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8:23 PM Tue, Dec. 11th

Hualapai Mountain just barely missed having a national astronomical observatory

The Flame and Horsehead Nebulas, NGC 2024 and IC 434, respectively. These are examples of emission and dark nebulas. Emission nebulas are excited by radiation from hot, young stars hidden behind the glowing gas. Dark nebulas are dust clouds that obscure and block light from objects behind them. These nebula lie about 1500 light years away in the constellation Orion, the Hunter, visible high overhead this time of year. These nebula are South, and slightly East of the Easternmost star in Orion’s belt. (Photo Courtesy HDAC members)

The Flame and Horsehead Nebulas, NGC 2024 and IC 434, respectively. These are examples of emission and dark nebulas. Emission nebulas are excited by radiation from hot, young stars hidden behind the glowing gas. Dark nebulas are dust clouds that obscure and block light from objects behind them. These nebula lie about 1500 light years away in the constellation Orion, the Hunter, visible high overhead this time of year. These nebula are South, and slightly East of the Easternmost star in Orion’s belt. (Photo Courtesy HDAC members)

The year is 1956. The National Science Foundation is in search of another peak to place a National Astronomical Observatory. An aerial reconnaissance produced 150 possible sites, which was later narrowed down to five, and then two.

In 1958, it was between Hualapai Mountain or Kitt Peak.

Members of the Association of Universities for Research in Astronomy (AURA) were scoping the cosmos from atop Hualapai Mountain in 1957. Aden Meinel of AURA invited the public to Lt. Beale Memorial Park to view the moon using a telescope being used to test the Hualapai Mountain site in September 1957. According to a Mohave Miner article, 1,400 area residents attended the program, and the following day the telescope was moved from the park to the Hualapai Mountain site.

John Golson, an observer for NAO, moved from Waco, Texas, to spend the year in Kingman and study the possibilities of having an observatory in the Hualapais.

From 1957 to 1958, Golson observed the sky from the Hualapai site. March 13, 1958, the final vote came in. Kitt Peak was selected and the Hualapai test site was taken down.

“Chief factors against the site included the large growth potential in the Kingman area, transcontinental air traffic, both military and civil, which will increase with time and create a vapor trail problem,” Meinel said in a 1958 Mohave Miner article.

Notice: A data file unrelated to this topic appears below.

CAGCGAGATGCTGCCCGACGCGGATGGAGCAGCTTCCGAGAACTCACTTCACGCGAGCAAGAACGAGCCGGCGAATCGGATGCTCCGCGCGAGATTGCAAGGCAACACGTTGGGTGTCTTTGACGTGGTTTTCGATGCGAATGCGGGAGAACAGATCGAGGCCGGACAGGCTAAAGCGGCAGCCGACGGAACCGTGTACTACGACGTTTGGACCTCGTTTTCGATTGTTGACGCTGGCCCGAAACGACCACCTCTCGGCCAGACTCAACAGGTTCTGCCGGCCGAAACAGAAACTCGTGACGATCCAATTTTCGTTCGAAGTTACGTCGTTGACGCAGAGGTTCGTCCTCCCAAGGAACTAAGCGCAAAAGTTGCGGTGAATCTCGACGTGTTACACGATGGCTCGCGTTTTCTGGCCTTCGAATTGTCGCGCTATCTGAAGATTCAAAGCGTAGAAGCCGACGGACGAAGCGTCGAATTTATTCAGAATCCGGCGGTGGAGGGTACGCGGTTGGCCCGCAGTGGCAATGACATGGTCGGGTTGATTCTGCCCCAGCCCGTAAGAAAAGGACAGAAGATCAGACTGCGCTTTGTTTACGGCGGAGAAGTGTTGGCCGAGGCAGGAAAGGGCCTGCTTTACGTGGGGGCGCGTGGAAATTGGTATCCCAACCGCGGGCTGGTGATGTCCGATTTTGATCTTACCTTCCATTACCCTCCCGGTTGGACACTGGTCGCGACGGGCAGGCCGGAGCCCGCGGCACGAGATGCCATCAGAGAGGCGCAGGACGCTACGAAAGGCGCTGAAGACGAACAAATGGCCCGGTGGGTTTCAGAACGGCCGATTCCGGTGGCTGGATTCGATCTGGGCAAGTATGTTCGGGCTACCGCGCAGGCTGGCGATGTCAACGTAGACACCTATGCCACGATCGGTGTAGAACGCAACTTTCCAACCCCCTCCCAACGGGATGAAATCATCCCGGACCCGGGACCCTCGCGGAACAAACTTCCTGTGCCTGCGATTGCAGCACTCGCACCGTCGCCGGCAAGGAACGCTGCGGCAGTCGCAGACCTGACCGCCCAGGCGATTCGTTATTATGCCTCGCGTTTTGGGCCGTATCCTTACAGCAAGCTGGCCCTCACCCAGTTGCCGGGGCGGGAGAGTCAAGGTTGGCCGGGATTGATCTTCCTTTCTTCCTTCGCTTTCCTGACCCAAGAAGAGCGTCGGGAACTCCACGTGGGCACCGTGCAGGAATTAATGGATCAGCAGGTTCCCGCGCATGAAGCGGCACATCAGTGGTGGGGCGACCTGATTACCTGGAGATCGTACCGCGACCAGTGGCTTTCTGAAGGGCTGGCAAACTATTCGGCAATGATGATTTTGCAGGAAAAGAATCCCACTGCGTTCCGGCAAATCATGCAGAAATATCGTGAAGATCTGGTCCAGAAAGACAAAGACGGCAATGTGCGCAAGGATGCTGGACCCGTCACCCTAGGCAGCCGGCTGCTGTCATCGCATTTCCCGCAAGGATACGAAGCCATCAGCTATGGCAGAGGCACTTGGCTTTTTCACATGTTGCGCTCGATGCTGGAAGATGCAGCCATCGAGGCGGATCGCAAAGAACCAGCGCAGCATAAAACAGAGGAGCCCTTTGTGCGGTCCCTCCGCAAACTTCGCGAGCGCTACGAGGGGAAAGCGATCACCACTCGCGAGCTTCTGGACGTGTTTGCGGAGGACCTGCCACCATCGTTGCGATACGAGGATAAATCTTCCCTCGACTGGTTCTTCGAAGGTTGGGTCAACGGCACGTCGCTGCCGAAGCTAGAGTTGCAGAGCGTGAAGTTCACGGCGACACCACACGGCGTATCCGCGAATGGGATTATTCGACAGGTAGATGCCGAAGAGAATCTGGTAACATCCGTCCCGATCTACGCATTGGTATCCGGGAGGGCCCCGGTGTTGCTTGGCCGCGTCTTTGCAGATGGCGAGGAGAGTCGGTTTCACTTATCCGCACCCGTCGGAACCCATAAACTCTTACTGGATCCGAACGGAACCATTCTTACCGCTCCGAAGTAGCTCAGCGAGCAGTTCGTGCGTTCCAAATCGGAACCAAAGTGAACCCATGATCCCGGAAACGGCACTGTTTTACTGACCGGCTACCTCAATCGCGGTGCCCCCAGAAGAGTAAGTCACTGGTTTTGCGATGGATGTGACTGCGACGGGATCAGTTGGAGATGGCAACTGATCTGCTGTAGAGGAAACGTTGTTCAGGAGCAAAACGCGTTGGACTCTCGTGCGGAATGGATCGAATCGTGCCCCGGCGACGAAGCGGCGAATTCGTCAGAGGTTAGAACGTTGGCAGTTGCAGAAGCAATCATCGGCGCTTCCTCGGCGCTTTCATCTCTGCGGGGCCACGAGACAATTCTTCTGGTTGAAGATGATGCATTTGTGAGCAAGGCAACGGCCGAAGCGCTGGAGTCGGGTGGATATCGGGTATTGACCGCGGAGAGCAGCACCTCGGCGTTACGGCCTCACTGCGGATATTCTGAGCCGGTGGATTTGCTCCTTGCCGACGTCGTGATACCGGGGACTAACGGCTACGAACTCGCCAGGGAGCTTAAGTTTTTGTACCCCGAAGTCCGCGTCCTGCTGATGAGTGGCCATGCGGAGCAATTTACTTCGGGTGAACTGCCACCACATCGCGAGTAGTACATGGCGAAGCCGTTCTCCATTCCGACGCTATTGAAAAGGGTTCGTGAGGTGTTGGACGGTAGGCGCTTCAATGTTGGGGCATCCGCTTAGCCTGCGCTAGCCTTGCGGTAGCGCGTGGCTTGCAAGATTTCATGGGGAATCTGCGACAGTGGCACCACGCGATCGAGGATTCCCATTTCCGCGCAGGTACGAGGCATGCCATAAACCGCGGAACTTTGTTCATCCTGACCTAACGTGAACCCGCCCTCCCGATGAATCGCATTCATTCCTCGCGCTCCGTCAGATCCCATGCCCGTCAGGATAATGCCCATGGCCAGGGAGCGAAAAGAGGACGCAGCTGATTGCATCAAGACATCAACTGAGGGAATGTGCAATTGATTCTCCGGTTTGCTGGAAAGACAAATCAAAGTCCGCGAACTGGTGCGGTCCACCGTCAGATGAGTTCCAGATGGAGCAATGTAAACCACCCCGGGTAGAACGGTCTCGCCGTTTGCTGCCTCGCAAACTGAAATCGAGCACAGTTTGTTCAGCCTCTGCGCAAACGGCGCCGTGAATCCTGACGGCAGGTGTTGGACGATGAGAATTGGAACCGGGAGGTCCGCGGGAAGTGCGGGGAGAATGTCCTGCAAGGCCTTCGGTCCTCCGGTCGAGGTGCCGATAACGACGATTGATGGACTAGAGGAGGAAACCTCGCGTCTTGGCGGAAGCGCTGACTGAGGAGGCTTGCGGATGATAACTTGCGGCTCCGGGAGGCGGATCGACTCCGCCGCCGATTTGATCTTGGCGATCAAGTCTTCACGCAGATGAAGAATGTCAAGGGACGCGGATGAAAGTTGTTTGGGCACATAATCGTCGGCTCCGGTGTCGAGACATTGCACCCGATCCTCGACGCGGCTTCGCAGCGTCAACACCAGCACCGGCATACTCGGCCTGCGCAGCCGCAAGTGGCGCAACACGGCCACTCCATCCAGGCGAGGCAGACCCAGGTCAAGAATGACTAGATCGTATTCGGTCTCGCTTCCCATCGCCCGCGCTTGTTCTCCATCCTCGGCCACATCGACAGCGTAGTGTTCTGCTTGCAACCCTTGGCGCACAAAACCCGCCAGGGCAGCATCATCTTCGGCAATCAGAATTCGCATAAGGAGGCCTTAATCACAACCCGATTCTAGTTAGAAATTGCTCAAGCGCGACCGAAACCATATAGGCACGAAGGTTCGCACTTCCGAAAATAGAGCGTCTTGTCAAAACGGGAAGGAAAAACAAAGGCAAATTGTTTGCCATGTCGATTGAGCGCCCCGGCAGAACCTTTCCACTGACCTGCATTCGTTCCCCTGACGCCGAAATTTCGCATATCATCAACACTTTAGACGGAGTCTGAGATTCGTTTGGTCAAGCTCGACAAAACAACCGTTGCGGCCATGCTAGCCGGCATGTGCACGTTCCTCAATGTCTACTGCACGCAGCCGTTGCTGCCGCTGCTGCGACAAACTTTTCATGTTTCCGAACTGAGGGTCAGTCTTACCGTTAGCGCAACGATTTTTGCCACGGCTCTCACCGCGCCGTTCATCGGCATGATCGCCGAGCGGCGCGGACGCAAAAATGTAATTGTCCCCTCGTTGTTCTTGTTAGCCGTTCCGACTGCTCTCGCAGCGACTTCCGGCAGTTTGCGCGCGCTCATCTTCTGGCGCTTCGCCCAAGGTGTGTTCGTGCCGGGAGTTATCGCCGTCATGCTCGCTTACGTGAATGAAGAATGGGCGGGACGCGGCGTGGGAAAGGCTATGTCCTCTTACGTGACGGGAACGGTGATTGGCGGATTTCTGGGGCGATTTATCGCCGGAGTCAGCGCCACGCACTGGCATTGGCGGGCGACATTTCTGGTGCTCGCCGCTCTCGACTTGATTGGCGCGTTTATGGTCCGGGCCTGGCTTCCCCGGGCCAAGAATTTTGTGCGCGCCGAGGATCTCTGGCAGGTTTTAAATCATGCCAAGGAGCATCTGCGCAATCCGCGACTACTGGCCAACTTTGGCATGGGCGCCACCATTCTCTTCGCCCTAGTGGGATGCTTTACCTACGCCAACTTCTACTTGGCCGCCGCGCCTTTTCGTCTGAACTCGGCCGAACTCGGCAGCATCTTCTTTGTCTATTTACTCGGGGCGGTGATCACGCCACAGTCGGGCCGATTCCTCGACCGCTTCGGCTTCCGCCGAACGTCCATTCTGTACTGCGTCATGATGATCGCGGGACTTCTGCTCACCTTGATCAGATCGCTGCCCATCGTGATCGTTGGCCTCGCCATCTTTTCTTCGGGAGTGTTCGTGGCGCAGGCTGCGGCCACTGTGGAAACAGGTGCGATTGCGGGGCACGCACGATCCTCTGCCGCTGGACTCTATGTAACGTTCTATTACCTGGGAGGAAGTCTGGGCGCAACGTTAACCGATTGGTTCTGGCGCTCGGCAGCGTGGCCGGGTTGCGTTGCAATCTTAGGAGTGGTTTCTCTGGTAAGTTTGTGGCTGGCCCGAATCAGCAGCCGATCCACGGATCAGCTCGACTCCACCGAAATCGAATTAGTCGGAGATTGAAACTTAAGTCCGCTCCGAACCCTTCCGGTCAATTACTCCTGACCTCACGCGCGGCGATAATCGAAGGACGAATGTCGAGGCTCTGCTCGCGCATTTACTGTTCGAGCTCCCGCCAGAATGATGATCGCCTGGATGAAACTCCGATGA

However, the Hualapai site did rank highest in number of clear nights, land procurement, access from the nearest town and access to utilities.

The voting breakdown was four in favor of the Hualapai site, five voted the two sites were equal, and 11 voted in favor of Kitt Peak.

In October 1958, a lease was signed with the Papago Indian Tribe granting AURA and the NAO 200 acres of the mountain top for scientific research as well as 2,200 acres for a buffer zone. The Kitt Peak National Observatory is located 56 miles southwest of Tucson and is currently working on creating a 3D map of the cosmos. The map will help chart out the role of dark energy in the expansion history of the Universe.

photo

Chris Patrick of the High Desert Astronomy Club shows the observatory he has built at his home in Valle Vista.

Chris Patrick of the High Desert Astronomy Club in Kingman said the club is trying to find the Hualapai test site in honor of what would have been the observatory’s 60th anniversary. Patrick said they are waiting to hear from AURA with the exact latitude and longitude to make the trek up the mountain.

Patrick said he was put onto the trail of the Hualapai Observatory by an email.

“This guy said he went on a field trip up there when he was 8,” Patrick said. “He asked why the club didn’t have anything about (the Hualapai site) on our website.”

Patrick said he has an educated guess where the test site might have been, but without the AURA coordinates, that’s all it is – a guess. He does know the test site had a 60-foot tower, but Patrick said it is unlikely there is anything left at the site.

“It was probably easily removable,” Patrick said.

Problems with the vapor trails and being on the fly away to Los Angeles could be fixed with modern astrophotography, so Patrick said there were likely other factors which influenced the decision to have to observatory at Kitt Peak. His hunch is the lack of a university nearby likely factored into it.

Kingman citizens were huge supporters of the project. Meinel said the enthusiasm and cooperation of citizens of Kingman was unparalleled and “will always be remembered by us as outstanding.”

“Arizona has some of the best skies in the nation for astronomy,” Patrick said. “If (Mohave County) was to build on what it can do for astronomy, it would help the economy, the schools and downtown. It is unfortunate another site was chosen. It would have been a boon for this area.”

After Kitt Peak was selected, rumors circled that the AURA board of directors didn’t base their decision on scientific reasoning. The disappointment was almost palpable.

However, Mayor E.J. McCarthy said it best when, in March 1958, he told the Mohave Miner: “We have lost the observatory, but I am sure we have attained a goal in our work.

“I would venture to say that never has a community such as the Board of Supervisors, the Chamber of Commerce, the City Council and all the people put their shoulders together, forgot all personal differences and worked so hard together to complete the program … the community will forge ahead and gain population, prosperity and become a better place for all of us to live in if we will continue to work for industry, highways and all other projects as diligently as we worked with the people of AURA.”